However, when your job and your health are in jeopardy, shopping for non-essential items really isn’t your priority. Apparel stores are trying to shift, but if you’re still working remotely from home, buying new clothes isn’t important.

It’s been interesting to watch grocery stores. People are coming back in, but online ordering and prepared meals are gaining market share. Many people still have kids at home from school, so how we’re managing our time is different and the changes are designed to help us keep up. I think the trend to blend online and in-store consumption is going to continue. Building a solid tech platform will be a must for retailers.

What impact has the pandemic had on retail redevelopment?

The market will likely see some restaurants and home-based services (grocery stores, home improvements, and value-oriented uses) do well. Brand familiarity and customer loyalty are really important right now. Many of the larger chains are struggling as sales are not rebounding post the shutdown earlier this year, and the old model of forcing demand simply by bringing in new seasonal stock isn’t sustainable. Landlords are trying to adjust with renegotiated leases, but they also can’t give away the farm, especially to retailers who seem to be negotiating simply to improve their cash position. In the next few years, growth is going to have to be based on real, analytically validated demand.

Additionally, a number of retailers are evaluating their portfolio of stores and consolidating points of distribution. It’s given some the opportunity to shed low-performing or high-cost assets. While this is freeing up some great sites for redevelopment, without a clear plan I think we’re going to be moving more slowly on new projects.

What new trends are you seeing in regional retail redevelopment?

Online retailing that was precipitated by the shutdown continues to grow, and consumers are even buying essentials online. Because consumer feedback is everywhere, retailers who can quickly deliver products in a safe way are doing best, and in many cases, the new requirements will be about making the digital and in-store experiences as seamless as possible. From a design standpoint, incorporating patios with good outside seating and easy access for curbside pickup or delivery is increasingly important. Spaces are getting smaller—it’s not unusual to see retail and other services sharing spaces.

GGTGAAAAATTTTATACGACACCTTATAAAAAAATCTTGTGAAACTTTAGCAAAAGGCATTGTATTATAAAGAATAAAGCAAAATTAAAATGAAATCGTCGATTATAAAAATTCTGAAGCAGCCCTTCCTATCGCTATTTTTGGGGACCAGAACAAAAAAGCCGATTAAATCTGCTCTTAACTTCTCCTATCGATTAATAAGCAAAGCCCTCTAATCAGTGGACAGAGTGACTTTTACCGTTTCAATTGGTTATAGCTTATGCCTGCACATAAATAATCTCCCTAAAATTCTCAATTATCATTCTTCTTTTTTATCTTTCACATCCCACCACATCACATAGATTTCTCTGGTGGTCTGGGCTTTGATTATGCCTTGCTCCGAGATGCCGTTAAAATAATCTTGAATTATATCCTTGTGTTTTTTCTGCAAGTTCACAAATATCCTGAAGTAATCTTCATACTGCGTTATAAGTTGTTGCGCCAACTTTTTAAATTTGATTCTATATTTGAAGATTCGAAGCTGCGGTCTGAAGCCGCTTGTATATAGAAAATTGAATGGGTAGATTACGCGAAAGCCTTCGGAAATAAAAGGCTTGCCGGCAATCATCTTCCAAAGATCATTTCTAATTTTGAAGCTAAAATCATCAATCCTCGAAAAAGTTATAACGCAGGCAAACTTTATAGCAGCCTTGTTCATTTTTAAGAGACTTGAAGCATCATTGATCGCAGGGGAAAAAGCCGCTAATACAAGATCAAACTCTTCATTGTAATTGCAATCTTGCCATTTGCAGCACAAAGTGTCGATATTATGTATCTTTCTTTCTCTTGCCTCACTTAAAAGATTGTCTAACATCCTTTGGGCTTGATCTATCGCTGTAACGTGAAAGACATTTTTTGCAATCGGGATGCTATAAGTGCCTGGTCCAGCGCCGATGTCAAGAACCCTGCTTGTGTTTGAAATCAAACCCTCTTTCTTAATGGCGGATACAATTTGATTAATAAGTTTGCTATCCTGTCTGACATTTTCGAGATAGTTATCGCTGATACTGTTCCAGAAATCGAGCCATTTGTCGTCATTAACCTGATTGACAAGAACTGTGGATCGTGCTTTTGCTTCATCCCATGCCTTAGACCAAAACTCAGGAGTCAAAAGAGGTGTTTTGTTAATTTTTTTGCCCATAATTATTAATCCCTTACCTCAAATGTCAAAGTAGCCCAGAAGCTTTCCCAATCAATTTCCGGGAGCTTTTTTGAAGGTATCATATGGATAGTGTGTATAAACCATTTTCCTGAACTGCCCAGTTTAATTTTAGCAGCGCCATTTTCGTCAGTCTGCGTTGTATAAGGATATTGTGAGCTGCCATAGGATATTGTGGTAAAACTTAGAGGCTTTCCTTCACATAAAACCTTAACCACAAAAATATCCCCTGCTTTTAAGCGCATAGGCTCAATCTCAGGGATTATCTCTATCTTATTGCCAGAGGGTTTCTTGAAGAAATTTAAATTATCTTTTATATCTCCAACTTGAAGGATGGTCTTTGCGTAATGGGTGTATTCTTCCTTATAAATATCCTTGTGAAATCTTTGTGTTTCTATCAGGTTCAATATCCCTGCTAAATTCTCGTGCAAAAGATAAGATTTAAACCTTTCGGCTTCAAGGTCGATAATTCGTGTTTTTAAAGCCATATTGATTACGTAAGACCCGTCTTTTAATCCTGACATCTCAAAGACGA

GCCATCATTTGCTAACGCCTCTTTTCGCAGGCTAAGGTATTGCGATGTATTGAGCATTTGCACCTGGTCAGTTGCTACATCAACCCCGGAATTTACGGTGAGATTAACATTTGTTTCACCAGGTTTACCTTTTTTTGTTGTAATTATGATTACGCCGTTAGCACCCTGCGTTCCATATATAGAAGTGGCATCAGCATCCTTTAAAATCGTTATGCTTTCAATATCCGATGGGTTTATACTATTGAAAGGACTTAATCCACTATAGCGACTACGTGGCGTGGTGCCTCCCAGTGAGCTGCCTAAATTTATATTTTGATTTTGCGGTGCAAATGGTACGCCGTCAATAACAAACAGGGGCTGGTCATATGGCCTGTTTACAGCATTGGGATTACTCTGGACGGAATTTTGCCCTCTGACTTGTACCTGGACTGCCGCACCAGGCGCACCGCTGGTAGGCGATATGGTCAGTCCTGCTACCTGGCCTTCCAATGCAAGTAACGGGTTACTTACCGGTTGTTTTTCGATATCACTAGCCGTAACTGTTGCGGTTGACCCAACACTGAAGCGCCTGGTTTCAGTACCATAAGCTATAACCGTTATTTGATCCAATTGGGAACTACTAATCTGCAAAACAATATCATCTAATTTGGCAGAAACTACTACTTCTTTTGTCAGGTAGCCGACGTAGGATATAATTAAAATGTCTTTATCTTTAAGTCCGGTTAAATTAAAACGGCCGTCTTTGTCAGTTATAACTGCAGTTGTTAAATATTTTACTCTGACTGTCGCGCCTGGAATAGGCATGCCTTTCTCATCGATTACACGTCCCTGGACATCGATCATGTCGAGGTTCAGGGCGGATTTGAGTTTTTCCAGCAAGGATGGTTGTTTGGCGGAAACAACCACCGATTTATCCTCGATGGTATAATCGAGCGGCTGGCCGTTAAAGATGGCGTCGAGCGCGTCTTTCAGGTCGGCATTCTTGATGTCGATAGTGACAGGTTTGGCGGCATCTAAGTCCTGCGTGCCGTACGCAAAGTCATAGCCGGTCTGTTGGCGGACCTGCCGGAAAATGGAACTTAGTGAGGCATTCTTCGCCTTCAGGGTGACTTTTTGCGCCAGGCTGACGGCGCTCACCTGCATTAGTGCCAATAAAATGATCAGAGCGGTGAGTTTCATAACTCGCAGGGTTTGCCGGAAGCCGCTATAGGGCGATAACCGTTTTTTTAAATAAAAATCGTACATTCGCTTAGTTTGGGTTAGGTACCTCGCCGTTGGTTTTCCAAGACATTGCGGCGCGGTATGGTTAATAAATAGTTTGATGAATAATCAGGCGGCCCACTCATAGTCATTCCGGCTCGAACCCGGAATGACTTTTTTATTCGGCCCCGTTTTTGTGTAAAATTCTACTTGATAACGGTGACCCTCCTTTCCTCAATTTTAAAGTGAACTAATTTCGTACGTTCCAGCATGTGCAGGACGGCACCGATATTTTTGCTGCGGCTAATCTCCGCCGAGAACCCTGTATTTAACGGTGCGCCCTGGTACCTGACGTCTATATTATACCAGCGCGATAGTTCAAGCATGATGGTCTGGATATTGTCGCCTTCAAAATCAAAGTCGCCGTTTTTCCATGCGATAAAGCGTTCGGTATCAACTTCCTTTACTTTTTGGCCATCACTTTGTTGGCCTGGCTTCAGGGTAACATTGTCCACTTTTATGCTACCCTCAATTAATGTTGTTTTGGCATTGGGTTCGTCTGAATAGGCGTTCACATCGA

What’s your long-term vision for retail redevelopment in Dallas-Fort Worth?

Dallas has always been resilient because retail is such a large part of our DNA. I’m seeing people in stores and in restaurants, but social distancing and sanitation requirements are changing layouts and service modes. There will be a number of smaller independents that can’t hold on, but we’ll also see new concepts taking advantage of vacancies in the market. Non-essential soft goods might take longer to bounce back. Some of the fast-fashion retailing will go away. I think we’ll begin to see a focus on quality and locally sourced/produced goods that come with a story to personalize the experience.

The interview has been edited for brevity and clarity. A version of this story first published in the Fall 2020 edition of the Dallas-Fort Worth Real Estate Review.

Sandra Engelland contributed to this report.